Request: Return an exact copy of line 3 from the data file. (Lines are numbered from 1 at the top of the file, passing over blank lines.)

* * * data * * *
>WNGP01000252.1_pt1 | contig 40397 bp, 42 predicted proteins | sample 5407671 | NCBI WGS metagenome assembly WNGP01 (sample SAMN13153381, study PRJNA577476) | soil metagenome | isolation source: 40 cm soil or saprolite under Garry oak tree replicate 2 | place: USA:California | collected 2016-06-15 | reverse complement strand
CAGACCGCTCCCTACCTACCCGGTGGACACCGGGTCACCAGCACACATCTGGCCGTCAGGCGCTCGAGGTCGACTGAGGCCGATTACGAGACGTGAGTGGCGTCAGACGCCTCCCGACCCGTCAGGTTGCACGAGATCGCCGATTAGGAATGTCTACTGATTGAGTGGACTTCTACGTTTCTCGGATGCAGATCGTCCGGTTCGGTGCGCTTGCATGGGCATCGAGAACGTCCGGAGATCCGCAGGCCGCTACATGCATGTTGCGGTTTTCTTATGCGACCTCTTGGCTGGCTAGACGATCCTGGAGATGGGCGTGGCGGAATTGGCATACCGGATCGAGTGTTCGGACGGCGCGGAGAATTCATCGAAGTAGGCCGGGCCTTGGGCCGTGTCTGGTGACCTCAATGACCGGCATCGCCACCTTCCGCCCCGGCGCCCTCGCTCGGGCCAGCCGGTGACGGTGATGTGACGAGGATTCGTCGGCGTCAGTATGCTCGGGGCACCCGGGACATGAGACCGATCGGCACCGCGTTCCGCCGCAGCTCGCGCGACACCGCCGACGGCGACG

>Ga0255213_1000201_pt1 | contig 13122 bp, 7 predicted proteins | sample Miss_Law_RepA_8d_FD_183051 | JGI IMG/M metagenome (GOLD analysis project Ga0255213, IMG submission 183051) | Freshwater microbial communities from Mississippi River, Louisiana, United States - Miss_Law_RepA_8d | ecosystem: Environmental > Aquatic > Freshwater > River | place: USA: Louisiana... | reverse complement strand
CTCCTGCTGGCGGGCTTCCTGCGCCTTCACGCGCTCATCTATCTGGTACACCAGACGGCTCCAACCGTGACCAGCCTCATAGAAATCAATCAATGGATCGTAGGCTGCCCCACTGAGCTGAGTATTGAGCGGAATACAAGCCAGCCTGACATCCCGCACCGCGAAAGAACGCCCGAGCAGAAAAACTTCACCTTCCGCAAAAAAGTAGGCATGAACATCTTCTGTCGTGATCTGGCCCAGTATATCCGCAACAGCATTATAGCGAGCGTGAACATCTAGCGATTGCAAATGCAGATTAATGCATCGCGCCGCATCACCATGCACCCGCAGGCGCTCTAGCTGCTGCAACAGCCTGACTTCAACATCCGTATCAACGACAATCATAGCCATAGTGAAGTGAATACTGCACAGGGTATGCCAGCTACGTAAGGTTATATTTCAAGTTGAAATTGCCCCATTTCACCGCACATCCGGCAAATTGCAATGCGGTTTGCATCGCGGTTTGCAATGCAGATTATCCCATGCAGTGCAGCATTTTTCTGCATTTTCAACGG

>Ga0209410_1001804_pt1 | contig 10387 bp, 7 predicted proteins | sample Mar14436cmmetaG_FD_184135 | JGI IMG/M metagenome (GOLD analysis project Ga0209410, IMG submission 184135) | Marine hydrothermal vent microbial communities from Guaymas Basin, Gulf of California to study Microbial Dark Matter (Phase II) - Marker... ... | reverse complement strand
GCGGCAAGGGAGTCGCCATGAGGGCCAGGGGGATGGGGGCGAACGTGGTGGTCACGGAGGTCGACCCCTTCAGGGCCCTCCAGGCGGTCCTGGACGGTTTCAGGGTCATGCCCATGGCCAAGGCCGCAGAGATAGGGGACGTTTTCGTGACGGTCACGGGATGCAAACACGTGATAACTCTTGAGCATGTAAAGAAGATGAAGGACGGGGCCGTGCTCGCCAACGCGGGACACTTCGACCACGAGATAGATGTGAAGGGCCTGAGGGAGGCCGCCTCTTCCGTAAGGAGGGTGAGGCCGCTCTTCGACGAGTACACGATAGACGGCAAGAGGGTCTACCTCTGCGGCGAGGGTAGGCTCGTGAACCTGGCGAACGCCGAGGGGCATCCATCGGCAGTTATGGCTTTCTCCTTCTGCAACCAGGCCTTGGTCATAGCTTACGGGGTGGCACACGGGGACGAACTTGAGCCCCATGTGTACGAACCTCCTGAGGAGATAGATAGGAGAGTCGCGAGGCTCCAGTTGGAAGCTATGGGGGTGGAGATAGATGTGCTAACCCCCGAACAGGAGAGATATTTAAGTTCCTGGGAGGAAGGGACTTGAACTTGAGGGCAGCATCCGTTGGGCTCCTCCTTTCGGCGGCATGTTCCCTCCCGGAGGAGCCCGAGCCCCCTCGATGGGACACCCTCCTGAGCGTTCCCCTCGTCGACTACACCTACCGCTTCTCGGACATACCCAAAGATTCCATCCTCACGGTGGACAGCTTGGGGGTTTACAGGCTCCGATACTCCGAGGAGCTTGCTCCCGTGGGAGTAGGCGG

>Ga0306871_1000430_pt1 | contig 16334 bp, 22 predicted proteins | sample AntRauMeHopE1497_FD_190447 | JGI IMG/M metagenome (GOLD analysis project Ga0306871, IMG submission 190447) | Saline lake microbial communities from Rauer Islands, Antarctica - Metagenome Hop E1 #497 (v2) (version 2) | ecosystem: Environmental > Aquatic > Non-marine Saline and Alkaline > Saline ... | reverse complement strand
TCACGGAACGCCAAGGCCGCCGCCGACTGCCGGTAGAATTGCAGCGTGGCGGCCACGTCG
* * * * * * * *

>Ga0255213_1000201_pt1 | contig 13122 bp, 7 predicted proteins | sample Miss_Law_RepA_8d_FD_183051 | JGI IMG/M metagenome (GOLD analysis project Ga0255213, IMG submission 183051) | Freshwater microbial communities from Mississippi River, Louisiana, United States - Miss_Law_RepA_8d | ecosystem: Environmental > Aquatic > Freshwater > River | place: USA: Louisiana... | reverse complement strand